Association for the Wellbeing of Children in Healthcare

From Wikipedia, the free encyclopedia
Jump to: navigation, search
Association for the Wellbeing of Children in Healthcare (AWCH)
AWCHLogo2013.jpg
Motto Helping You Help Kids
Founded 1973
Type Hospitalised children Charity
Focus Children's Rights
Location
Coordinates 33°50′21″S 151°08′01″E / 33.839285°S 151.133686°E / -33.839285; 151.133686
Origins United Kingdom's National Association for the Welfare of Children in Hospital
Area served
Australia
Services Charitable services
Method Popular Education and Activism
Mission Charity
Website awch.org.au
Formerly called
Association for the Welfare of Children in Hospital * Association for the Welfare of Child Health

The Association for the Wellbeing of Children in Healthcare is an Australian-based voluntary organisation that gives non-medical attention and support to hospitalised children and their parents. Formed in 1973, the group changed its name from Association for the Welfare of Children in Hospital to Association for the Welfare of Child Health in 1993 and then to Association for the Wellbeing of Children in Healthcare in 2007. In 2008, the association co-wrote "Standards for the Care of Children and Adolescents in Health Services," a set of guidelines for treating children and teenagers in wards that are separate from adults. As of 2007, the association was based in Gladesville, New South Wales.

History[edit]

In 1959, the United Kingdom's Ministry of Health published the Platt report of 1959, a three year investigative account of the welfare of children in United Kingdom hospital that required hospitals to implement major changes in the non-medical care of children in hospital.[1] That lead to the 1961 formation of Mother Care for Children in Hospital (MCCH), a group formed to increase the roles mothers had over the care of their child in hospital.[1] By 1965, enough like-minded healthcare professionals joined the mother's group and the group was renamed the National Association for the Welfare of Children in Hospital (NAWCH).[1] That led to the formation of similar groups in Canada (Canadian Association for Community Care) and Australia.[2]

The Association for the Wellbeing of Children in Healthcare (AWCH) was founded as Association for the Welfare of Children in Hospital (AWCH) in 15 February 1973 in Australia as a voluntary organisation that gives non-medical attention and support to hospitalised children and their parents.[3] The newly formed organisation wanted to make the public aware of conditions for children in NSW's hospitals, including deficiencies in standards of care. The Association was particularly concerned whether parents were allowed to visit freely in hospitals. Years of debate over the need to consider the emotional as well as physical needs of children in hospital lay behind the formation of the new body. The group changed its 1973 name from Association for the Welfare of Children in Hospital to Association for the Welfare of Child Health in 1993, and then to Association for the Wellbeing of Children in Healthcare in 2007.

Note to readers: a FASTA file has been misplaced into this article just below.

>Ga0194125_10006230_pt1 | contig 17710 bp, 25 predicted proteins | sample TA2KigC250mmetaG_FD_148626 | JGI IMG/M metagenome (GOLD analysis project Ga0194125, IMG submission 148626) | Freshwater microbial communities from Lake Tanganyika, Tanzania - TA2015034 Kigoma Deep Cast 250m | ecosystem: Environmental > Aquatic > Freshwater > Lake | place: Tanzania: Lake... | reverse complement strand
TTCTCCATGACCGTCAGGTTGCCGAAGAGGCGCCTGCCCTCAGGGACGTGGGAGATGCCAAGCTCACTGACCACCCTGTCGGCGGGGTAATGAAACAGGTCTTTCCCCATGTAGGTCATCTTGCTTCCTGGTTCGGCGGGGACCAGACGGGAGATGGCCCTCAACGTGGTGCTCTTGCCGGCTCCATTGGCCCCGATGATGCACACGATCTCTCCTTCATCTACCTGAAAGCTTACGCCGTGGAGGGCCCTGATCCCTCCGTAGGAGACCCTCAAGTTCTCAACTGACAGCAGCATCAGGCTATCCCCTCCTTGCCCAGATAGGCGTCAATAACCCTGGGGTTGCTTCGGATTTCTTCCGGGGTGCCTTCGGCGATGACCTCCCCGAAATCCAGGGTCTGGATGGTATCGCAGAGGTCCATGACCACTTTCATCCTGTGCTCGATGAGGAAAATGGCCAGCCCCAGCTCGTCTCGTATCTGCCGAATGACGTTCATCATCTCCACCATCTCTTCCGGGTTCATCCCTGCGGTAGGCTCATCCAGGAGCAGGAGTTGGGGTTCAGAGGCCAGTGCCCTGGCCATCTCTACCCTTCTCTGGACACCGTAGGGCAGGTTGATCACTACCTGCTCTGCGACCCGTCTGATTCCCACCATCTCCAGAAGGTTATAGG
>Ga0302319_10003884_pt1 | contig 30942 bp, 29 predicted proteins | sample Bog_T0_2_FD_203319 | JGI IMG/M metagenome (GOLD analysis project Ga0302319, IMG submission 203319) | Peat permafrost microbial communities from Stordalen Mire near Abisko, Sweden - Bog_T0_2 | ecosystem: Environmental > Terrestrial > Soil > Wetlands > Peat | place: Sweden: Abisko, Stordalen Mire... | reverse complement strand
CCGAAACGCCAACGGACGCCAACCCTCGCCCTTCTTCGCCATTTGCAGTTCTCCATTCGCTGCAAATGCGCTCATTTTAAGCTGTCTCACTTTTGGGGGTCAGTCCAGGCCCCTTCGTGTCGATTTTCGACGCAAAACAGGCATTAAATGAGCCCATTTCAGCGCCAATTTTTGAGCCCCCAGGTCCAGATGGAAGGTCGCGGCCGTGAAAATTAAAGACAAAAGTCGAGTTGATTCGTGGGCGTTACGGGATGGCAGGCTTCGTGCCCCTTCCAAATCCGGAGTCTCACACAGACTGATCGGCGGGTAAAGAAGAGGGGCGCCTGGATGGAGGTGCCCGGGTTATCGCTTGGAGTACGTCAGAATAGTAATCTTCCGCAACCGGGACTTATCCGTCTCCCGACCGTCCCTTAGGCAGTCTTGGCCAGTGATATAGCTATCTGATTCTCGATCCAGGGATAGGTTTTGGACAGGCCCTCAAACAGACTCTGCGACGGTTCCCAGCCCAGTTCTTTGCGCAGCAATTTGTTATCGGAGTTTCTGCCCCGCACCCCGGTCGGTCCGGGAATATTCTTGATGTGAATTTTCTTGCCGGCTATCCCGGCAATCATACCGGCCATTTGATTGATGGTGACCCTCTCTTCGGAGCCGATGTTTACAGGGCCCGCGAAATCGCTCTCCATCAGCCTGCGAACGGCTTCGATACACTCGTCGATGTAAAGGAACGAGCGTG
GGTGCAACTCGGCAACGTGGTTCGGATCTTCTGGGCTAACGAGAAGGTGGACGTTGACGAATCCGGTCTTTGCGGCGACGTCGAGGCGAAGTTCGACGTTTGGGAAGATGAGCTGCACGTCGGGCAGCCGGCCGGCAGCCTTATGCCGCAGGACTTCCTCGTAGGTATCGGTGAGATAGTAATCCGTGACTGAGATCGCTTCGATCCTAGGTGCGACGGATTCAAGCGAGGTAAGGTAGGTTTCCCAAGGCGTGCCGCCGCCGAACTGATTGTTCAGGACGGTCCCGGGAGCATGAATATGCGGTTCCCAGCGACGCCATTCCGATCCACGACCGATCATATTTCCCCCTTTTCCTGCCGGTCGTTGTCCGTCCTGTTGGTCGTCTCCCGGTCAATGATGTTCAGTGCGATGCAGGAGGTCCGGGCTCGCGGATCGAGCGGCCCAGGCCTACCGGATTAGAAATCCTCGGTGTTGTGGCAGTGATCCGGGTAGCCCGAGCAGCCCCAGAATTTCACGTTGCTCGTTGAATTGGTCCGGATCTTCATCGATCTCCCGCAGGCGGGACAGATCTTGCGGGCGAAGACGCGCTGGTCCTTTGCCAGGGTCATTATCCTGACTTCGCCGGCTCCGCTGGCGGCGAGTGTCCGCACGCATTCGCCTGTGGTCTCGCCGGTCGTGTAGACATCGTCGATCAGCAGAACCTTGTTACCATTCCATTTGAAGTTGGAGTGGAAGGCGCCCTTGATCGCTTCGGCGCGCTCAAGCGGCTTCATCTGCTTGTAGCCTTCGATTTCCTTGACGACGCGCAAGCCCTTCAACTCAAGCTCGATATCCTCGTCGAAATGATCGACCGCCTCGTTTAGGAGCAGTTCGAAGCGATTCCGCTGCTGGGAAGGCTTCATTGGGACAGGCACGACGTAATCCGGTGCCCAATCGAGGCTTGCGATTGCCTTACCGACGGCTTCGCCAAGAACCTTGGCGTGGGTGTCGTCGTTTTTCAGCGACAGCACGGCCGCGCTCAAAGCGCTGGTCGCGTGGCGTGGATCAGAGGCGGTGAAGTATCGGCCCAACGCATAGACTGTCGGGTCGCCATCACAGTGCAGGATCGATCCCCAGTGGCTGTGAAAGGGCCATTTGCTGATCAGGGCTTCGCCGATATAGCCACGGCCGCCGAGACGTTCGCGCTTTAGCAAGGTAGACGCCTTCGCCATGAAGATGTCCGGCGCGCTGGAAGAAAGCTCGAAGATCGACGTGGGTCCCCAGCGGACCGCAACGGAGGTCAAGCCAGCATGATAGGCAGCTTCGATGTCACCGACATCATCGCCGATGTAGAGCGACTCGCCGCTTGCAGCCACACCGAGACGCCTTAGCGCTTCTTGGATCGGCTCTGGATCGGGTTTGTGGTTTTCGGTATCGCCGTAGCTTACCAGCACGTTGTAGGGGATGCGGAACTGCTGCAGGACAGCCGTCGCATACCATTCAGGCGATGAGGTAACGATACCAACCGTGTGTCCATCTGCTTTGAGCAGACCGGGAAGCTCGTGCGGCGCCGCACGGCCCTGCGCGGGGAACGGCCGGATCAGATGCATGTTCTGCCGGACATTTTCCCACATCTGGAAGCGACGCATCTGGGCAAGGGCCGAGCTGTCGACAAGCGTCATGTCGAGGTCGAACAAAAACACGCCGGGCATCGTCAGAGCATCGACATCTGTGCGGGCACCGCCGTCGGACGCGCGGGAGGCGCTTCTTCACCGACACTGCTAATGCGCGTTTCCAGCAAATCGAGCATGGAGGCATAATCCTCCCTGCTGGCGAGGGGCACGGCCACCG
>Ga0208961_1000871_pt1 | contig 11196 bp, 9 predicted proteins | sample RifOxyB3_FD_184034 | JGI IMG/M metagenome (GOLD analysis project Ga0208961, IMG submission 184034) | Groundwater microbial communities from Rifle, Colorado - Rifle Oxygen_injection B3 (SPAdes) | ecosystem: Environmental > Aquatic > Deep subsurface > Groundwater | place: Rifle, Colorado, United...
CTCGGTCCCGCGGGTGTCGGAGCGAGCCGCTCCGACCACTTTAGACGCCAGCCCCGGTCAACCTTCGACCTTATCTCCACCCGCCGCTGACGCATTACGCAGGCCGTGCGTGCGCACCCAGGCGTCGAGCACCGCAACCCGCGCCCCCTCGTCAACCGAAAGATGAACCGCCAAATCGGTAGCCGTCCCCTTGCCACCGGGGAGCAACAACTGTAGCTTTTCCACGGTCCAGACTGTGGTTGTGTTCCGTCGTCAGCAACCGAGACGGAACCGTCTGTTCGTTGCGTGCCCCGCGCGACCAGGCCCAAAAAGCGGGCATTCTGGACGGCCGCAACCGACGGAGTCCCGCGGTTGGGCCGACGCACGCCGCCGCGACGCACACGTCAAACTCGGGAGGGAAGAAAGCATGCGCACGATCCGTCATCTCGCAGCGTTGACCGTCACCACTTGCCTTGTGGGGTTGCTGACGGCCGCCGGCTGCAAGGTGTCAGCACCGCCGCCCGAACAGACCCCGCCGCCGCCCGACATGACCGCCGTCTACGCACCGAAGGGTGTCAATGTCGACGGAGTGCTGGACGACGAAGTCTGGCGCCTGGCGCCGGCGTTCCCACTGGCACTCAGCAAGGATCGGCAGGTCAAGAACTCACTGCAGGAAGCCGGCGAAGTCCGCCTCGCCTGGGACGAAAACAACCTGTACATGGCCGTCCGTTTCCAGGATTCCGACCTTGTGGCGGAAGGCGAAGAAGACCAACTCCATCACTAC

In 2008, the Association for the Wellbeing of Children in Healthcare and the Royal Australian College of Physicians co-wrote "Standards for the Care of Children and Adolescents in Health Services," a set of guidelines for treating children and teenagers in wards that are separate from adults.[4] The standard concluded that treating children and teenagers on mixed wards alongside adults exposed the minors to poor care and mental trauma.[4] To address this, the Association for the Wellbeing of Children in Healthcare proposed in the standard to treat children in separate areas of adult wards where staff are trained in children's needs or in wards that are completely separate from adults.[4]

Publications[edit]

See also[edit]

References[edit]

  1. ^ a b c Ruth Davies (April 13, 2000), "A celebration of 100 years' achievement in child health", British Journal of Nursing 9 (7): 423, retrieved January 29, 2013 
  2. ^ de Lima RA, Rocha SM, Scochi CG, Callery P. (November 1, 2001), "Involvement and fragmentation: a study of parental care of hospitalised children in Brazil", Pediatric Nursing 27 (6): 559, retrieved January 29, 2013 
  3. ^ Lorna Kernan (September 1, 1997), "Well & Good Checkup", Irish Times, retrieved January 29, 2013 
  4. ^ a b c Adam Cresswell (November 18, 2008), "Call for separate wards for children", The Australian, sec. Local, p. 7, retrieved January 29, 2013 

External links[edit]